A 3-3 split vote by Gahanna City Council means no senior-living facility on Taylor Road.

Council’s Feb. 19 vote, which required a simple majority for approval, is the answer to a request by applicant Ross Oberhausen of Kentucky-based DMK Development Group regarding 5.7 acres at 748 and 760 Taylor Road. The site is zoned single-family residential, and DMK had asked council to rezone it to suburban office to allow a 115-unit senior-living facility.

DMK, in partnership with Trilogy Health Care, had proposed a nursing home and assisted-living beds, as well as a rehabilitation component.

Council members who voted in favor of the rezoning were Jamie Leeseberg, Karen Angelou and Brian Metzbower.

Brian Larick, Stephen Renner and Michael Schnetzer voted no. Council member Nancy McGregor was absent.

“I’ve been really torn on this project,” Renner said. “Normally, I’m very supportive of development. I have a long history sitting up here of being pro-development.”

He said Gahanna is built out and looking at what is the appropriate use of areas still to be developed is very important to council.

Schnetzer said he’s a representative on the future land-use committee.

“This area is still very much under discussion at the very moment,” he said.

Schnetzer said the land-use plan would focus on targeted corridors, and Taylor Road is one of those.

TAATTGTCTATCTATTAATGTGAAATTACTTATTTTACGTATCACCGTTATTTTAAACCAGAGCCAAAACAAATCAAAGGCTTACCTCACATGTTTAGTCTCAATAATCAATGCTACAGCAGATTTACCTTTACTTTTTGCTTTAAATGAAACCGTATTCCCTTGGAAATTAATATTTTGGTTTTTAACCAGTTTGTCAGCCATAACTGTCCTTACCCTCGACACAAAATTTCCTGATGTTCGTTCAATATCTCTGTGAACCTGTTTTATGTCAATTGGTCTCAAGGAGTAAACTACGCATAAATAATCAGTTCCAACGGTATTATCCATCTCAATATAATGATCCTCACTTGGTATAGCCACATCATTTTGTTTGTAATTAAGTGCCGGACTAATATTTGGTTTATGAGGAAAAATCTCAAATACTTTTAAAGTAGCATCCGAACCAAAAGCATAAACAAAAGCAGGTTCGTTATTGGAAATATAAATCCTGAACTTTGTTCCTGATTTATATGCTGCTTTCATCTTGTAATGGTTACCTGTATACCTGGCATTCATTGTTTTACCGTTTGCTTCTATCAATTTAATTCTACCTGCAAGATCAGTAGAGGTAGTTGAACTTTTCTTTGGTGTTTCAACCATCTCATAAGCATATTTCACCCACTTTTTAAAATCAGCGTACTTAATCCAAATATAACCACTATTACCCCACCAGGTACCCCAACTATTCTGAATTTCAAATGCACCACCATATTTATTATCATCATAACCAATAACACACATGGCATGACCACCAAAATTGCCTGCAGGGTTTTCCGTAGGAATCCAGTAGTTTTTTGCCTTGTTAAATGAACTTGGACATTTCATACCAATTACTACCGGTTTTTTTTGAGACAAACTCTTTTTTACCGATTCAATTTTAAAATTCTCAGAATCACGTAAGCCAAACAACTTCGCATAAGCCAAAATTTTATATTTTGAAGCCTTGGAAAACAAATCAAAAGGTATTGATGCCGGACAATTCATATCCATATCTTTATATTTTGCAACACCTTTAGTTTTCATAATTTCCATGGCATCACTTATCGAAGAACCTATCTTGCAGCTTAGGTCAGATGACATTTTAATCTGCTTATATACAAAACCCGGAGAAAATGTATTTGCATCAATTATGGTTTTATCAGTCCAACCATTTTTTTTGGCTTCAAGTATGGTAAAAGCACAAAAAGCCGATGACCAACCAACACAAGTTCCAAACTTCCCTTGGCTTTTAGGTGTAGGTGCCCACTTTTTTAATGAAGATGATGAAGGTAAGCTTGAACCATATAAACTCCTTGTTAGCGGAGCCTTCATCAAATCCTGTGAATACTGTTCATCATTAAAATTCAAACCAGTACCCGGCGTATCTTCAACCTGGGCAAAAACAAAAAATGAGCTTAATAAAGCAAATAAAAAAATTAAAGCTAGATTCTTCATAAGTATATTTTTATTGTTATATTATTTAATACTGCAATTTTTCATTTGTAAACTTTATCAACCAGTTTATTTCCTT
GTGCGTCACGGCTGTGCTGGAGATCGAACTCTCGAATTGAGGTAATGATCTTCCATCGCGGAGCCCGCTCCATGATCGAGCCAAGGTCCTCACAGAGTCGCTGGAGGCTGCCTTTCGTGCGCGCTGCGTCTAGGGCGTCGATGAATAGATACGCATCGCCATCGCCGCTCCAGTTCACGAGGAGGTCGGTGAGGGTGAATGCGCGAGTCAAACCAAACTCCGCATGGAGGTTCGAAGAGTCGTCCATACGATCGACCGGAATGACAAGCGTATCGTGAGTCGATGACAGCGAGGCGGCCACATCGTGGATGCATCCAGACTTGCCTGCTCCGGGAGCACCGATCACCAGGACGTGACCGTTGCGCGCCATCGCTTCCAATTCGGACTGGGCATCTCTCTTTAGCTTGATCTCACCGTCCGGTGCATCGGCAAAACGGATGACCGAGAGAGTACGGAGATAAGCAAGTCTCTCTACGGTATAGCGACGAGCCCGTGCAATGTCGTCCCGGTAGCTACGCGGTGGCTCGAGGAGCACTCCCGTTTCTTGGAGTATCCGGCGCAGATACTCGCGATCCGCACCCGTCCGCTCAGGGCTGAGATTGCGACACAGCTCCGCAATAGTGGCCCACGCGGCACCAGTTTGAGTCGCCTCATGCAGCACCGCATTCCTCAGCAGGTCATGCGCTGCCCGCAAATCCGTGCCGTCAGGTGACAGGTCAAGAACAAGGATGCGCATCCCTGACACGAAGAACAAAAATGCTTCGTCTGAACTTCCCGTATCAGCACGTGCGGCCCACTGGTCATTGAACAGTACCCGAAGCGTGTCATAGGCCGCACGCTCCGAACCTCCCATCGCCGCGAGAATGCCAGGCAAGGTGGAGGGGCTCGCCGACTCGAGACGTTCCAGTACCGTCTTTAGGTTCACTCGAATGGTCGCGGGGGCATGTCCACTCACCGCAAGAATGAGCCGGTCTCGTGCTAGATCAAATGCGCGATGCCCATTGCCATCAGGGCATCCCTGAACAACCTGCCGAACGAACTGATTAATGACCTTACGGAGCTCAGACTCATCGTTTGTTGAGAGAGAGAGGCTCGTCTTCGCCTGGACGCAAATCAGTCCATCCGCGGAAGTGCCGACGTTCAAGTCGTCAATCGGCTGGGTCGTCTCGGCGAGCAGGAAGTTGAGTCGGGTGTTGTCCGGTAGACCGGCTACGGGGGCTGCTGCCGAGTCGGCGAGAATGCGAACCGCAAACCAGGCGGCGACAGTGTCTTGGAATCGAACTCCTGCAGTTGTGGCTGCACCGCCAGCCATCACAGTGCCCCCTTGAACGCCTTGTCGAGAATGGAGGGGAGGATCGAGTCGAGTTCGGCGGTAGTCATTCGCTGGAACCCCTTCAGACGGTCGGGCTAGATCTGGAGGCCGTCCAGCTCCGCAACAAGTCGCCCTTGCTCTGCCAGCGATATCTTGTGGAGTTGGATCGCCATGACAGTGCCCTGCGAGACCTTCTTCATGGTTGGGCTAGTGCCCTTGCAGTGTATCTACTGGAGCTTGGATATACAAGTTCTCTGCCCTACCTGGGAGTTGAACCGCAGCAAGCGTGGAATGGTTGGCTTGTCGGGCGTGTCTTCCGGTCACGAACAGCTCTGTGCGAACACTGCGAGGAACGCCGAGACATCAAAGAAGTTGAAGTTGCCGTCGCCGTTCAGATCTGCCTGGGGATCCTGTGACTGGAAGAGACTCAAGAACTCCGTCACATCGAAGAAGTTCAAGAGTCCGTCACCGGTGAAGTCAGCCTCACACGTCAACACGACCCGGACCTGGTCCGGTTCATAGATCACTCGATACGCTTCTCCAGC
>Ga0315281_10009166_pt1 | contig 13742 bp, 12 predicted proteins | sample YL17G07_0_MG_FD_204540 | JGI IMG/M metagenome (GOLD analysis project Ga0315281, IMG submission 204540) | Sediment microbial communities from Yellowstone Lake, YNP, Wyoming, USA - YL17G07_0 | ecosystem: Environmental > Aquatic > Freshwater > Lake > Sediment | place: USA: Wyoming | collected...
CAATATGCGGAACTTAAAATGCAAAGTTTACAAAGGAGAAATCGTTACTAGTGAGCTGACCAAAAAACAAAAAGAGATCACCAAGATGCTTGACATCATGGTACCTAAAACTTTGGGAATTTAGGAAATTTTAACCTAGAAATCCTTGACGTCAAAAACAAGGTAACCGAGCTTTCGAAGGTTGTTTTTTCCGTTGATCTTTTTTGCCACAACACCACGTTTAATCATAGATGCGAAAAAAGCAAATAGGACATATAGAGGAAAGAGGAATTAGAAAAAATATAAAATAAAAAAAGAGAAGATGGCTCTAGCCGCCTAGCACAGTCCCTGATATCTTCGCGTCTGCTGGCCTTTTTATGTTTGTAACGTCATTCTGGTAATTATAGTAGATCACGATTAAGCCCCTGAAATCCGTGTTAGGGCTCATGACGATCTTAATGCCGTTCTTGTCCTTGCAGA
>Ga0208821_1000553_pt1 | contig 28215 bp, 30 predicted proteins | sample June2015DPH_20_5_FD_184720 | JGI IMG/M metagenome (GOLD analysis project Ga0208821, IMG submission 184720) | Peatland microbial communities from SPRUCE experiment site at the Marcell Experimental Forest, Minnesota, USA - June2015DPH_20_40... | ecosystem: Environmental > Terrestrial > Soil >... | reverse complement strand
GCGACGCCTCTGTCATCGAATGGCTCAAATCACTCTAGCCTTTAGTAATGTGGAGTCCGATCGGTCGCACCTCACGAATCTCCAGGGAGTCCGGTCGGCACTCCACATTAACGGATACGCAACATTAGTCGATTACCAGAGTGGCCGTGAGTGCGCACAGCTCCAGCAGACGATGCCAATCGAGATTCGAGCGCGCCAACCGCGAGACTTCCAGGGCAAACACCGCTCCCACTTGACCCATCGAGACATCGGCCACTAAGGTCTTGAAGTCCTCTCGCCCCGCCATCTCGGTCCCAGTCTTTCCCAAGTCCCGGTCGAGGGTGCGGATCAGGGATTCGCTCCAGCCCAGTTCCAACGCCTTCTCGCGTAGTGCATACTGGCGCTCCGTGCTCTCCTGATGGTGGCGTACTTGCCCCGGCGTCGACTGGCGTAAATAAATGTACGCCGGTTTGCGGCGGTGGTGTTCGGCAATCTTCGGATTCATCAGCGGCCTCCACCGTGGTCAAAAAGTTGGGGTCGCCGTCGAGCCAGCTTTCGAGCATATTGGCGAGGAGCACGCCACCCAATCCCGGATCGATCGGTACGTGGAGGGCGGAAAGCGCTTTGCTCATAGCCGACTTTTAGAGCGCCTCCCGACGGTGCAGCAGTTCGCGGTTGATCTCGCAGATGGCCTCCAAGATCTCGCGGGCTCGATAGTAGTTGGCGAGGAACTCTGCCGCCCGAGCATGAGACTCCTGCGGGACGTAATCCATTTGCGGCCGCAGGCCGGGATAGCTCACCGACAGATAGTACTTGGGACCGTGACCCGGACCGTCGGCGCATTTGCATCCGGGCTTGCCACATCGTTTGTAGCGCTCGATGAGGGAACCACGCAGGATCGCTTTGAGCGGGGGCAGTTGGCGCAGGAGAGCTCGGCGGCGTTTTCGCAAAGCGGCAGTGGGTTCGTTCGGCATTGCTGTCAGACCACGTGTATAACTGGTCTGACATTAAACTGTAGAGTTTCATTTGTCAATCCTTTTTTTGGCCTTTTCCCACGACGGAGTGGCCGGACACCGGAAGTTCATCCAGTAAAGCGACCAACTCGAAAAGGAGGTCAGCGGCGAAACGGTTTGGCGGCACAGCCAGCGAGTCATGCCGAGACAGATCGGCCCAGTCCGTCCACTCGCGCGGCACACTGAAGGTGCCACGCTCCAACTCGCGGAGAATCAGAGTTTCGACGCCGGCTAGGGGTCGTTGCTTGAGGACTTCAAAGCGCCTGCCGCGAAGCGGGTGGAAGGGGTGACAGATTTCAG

“It’s not a good time until we work through the land-use study,” Schnetzer said.

Angelou said everyone on council wants what’s best for Gahanna. She said the first failed proposal for the site was a warehouse in the 1990s. After that, an extended-stay hotel was proposed and failed.

Angelou said senior citizens in Gahanna need this type of facility.

“My heart and experience says this is a good project and what we need for the future,” she said.

Leeseberg said the facility would be a good use for the property.

“I believe this is a good project, and the data shows we need these kind of projects,” he said.

Leeseberg said people would leave Gahanna if they don’t have places like this to go.

Taylor Road resident David Willis said he has lived at his home for 48 years and spent thousands of dollars on the maintenance of his property.

He opposed the rezoning, he said, because it would be constructed two houses down from him.

“It will be a complete disruption of my life,” Willis said. “If I have to leave, where do I go at this time?”

Resident Diana Redman said people move to Gahanna for the residential aspect and schools, not the business component.

“They didn’t come here for things that aren’t neighborhood-oriented,” she said.

Peter Massey, Trilogy’s vice president of development, said a few meetings were held with residents, knowing they had some concerns.

“We look at our facility as a home for residents,” he said. “It won’t be noisy or have smells coming out of it. There is a parklike setting and buffering.”

He said the staff shifts are staggered, avoiding a lot of in and out traffic.

“We followed what the current code was,” Massey said. “Our residents are No. 1, but our employees are No. 1 as well. Seventy percent are full time.”

He said the facility would have created 115 to 125 jobs.